And they are well-placed to serve a section of our city that has no other outlet. All the other shops are way away out in other quarters of the town – a cut lunch and water bag trip in some cases. This one is 4 miles from my door and I love it.

I took them a bottle of port wine to celebrate the opening. I daresay by the end of the first rainy Saturday, if the customers had been cranky and the computers stopped working, they cracked the bottle and drowned their sorrows.

Only one awkward thing for the workers – the cabinets full of goodies have a key lock at the bottom of the glass. Every time you ask to get an accessory out of them the staff member serving you has to get down on the floor to open it. This will tell on their clothing, backs, and knees. It was the same for the Camera Electronic store for the first 6 years of my job there – we fought with the keylocks every day. Once the new cabinets with invisible electronic locks were installed, the task was much lighter.

Too often the design of retail premises is not thought through – the goods are either left unprotected or locked up so tightly that the natural flow of sales is checked. It really is a geometric and operational jigsaw puzzle. As one of the salespeople I found that there were some items that were impossible to display and sell at the same time, and some concepts – like on-counter impulse bins – were so penny-catching as to degrade the whole sales floor. The one thing that I was able to do in my time that smartened up the mess was to institute a system of standardised signage for different divisions. We used Gill Sans for the typeface and A4 for the standardised size. It all worked well.

 

The Slug Of The Month Club

So many offers are delivered daily through our internet connections and in the advertising flyers that crowd the post box that we can sometimes miss out on the most exciting ones. Like the Slug of The Month Club.

The SOTMC delivers large, fresh, moist slugs to your door on the second Tuesday of each month for a very reasonable price. You can order the Sample Six-Pack, the Slimy Dozen, or the Save-As-You-Spend Variety Pack with two dozen assorted molluscs pre-packed in separate containers and ready for use.

All of the SOTMC products are certified by the Australian Garden Institute and can be relied upon to work straight out of the box. In addition, they carry a full 6 month guarantee of freshness. You get the squelch you want or your money back!

Call now on 9457 5856 and ask for your complementary slug-tongs and umbrella grease with your first order. You won’t be sorry.

 

Who Do You Trust?

A better question…who trusts you?

I live within a mile radius of two petrol stations – a BP and a Shell – and have lived here since 1985. The service stations both have multiple pumps that you operate yourself…because no-one pumps petrol for you any more. You fill your tank, or run a preset on the pump, go into the station, pay, and go away. They want you to buy chocolates, drinks, fan belts and little deodorant pine trees so they make you pass by all the goodies before you get to the pay counter, but the idea is pretty much the same for both stations.

But today a new set of signs on the outermost pumps of the BP. You must pay before you pump or leave your car keys with the attendant. This suggests that they are worried about drive-off thefts of petrol. As I had pulled up to the inner face of the outer pumps before seeing the sins I philosophically pulled my wallet out, checked that I had money, and trudged to the door.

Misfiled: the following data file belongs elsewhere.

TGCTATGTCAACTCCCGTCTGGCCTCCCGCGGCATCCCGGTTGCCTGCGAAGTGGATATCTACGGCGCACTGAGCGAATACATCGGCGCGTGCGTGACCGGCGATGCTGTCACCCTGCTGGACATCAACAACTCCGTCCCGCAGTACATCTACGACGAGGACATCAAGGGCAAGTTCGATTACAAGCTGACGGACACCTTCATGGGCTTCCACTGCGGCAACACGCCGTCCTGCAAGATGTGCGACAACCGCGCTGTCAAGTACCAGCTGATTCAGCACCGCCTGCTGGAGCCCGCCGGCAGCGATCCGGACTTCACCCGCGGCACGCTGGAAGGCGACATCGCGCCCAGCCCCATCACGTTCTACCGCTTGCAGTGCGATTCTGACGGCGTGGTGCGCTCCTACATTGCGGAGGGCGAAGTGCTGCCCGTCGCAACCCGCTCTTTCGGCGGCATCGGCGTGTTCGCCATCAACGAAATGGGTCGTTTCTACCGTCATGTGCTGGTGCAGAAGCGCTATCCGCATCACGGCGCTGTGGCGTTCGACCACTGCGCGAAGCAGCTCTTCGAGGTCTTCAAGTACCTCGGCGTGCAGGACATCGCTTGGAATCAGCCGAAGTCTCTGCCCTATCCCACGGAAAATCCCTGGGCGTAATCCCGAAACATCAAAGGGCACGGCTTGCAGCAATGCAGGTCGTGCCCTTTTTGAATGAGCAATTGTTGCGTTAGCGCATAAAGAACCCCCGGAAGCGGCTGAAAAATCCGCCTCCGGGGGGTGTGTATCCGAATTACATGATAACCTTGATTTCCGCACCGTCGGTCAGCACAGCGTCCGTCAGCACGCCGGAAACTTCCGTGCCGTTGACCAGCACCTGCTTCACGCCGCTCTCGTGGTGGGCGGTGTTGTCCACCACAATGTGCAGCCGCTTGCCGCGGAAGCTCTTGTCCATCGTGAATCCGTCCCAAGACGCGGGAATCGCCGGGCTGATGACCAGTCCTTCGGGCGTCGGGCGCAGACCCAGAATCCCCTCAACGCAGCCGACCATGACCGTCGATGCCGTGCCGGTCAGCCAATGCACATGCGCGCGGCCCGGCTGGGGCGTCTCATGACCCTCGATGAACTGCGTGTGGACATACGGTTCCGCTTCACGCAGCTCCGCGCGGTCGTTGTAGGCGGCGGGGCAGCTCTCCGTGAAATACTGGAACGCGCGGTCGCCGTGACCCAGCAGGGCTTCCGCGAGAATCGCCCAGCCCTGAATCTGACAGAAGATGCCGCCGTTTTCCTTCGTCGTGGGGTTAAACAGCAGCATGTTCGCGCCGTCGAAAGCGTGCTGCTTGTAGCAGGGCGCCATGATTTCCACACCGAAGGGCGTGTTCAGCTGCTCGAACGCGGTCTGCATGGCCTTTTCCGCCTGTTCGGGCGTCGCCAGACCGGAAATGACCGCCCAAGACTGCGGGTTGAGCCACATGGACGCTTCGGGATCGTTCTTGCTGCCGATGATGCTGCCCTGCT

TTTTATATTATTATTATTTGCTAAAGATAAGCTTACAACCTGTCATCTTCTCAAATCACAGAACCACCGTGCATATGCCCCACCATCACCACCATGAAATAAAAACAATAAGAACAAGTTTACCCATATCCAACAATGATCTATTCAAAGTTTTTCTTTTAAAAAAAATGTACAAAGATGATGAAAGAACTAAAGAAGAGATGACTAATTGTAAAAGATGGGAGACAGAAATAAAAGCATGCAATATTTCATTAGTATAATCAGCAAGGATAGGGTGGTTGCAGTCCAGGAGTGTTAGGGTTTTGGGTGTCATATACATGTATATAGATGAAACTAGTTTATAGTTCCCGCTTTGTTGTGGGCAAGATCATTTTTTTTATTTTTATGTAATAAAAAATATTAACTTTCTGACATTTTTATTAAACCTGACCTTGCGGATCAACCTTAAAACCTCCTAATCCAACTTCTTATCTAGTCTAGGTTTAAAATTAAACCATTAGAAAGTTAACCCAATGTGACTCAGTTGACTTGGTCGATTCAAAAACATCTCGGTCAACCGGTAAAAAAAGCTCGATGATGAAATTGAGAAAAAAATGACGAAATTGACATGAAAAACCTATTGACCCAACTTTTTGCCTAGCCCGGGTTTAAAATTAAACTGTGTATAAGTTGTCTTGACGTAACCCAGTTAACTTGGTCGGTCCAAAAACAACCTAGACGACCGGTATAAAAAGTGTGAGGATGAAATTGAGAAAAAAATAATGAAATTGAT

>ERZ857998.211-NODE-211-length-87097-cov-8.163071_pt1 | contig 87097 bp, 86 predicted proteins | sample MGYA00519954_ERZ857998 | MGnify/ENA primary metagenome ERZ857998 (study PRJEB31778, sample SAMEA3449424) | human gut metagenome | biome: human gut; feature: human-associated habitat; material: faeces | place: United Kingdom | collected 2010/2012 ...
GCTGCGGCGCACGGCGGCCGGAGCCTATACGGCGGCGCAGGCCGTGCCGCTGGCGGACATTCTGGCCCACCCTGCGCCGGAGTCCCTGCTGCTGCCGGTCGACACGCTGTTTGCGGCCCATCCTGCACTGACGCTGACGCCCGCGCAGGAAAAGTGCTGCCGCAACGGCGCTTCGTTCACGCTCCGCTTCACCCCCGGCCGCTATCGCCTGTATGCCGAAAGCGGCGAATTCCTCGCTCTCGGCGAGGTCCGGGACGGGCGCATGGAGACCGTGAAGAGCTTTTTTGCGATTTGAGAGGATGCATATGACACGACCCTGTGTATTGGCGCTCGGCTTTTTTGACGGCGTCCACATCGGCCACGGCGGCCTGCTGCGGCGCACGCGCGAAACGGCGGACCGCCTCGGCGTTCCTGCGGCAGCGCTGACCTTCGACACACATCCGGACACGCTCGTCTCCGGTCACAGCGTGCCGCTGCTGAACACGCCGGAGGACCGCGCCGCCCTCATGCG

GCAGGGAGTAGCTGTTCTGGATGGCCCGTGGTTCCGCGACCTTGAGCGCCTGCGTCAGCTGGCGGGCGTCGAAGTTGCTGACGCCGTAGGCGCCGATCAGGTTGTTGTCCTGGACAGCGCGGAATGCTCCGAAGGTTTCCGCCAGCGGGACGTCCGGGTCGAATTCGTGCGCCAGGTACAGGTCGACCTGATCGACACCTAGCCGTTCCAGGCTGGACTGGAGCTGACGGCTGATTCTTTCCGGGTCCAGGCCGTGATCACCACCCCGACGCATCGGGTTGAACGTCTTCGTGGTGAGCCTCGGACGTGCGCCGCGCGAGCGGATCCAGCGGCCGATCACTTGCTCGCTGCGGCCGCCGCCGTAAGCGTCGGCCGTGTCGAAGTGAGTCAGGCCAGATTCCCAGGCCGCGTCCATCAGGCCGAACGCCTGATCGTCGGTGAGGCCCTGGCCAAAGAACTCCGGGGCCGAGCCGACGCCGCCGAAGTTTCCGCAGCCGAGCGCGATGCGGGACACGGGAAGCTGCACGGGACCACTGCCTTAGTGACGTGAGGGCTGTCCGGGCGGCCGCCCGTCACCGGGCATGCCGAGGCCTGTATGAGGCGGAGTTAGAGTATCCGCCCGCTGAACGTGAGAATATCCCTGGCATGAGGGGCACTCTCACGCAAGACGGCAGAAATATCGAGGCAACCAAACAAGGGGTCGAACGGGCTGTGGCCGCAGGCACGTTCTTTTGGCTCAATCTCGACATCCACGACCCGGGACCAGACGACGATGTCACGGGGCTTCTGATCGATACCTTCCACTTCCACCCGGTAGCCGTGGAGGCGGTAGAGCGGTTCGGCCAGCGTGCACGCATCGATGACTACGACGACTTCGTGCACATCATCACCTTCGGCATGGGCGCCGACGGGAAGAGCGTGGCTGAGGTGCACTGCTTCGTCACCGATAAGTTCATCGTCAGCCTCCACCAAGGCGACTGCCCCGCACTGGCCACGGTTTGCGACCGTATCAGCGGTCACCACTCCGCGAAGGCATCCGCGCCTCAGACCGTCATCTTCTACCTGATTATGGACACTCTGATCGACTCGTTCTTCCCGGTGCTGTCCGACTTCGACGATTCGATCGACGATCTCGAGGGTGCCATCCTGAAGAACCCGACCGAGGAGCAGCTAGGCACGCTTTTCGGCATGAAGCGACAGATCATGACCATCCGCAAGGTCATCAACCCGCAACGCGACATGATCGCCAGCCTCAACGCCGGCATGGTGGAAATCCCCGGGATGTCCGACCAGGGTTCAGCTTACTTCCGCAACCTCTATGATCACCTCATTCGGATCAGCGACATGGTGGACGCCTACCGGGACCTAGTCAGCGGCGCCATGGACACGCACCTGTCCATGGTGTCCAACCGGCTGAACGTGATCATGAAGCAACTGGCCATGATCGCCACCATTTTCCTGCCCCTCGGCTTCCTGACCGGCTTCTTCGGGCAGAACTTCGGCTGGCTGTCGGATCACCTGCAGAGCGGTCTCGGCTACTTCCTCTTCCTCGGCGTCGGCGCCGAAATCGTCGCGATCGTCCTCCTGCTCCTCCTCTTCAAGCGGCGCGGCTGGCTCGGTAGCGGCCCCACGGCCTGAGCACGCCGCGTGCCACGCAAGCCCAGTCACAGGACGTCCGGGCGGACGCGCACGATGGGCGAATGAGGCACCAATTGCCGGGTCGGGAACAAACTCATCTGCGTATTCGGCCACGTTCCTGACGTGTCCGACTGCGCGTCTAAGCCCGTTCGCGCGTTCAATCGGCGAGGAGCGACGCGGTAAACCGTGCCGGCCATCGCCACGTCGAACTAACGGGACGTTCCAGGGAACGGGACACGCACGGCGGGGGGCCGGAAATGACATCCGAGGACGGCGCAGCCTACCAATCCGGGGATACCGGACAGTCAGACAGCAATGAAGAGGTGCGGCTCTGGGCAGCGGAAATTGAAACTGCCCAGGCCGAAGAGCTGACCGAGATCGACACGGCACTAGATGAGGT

The door didn’t open. It took a half-minute of stepping back, letting the attendant see me clearly, then stepping in…and stepping back…before the lock was released.

I wondered if there was something about my car – a green Suzuki Swift – or my appearance – 69-year-old man in plaid shirt, trousers, braces, and flat cap – that alarmed her. I asked, but she said  ” No “. I paid a $ 20 bill and went back out to pump the $ 20 of petrol into the Suzuki.  So far, just a minor annoyance.

Then I observed another person rock up with an old Valiant – a lovely old Valiant with custom lettering on the back of the boot lid. Glorious car. HE got to pump his petrol before going in to pay…Curious…

Then a Chinese chap and his wife arrived in a big black SUV…and the pump was not turned on for him. He footled about for a bit then drove off unsatisfied…Curiouser and curiouser…That was probably $ 100 of petrol that wasn’t sold.

I pulled away and parked in the adjacent shopping centre car park and observed the next few transactions. Some people were compelled to go inside before being able to pump petrol, and some were let through to the keeper, as it were, and could pump before paying. But there was no distinct pattern to type of car, colour of car, colour of driver, or any other criterion that would have been observable at the attendant’s window.

I was a little incensed over this discrimination at first, but now I am more intrigued as to the process of selection that is involved. What is it that triggers the attendant to demand payment beforehand rather than afterwards? Is it related to the car? Is it related to the ethnicity of the driver? Is it related to the ethnicity of the attendant? Is it related to the sex of either driver or attendant? Is it related to the time of day? BTW this was all broad daylight in an affluent suburb.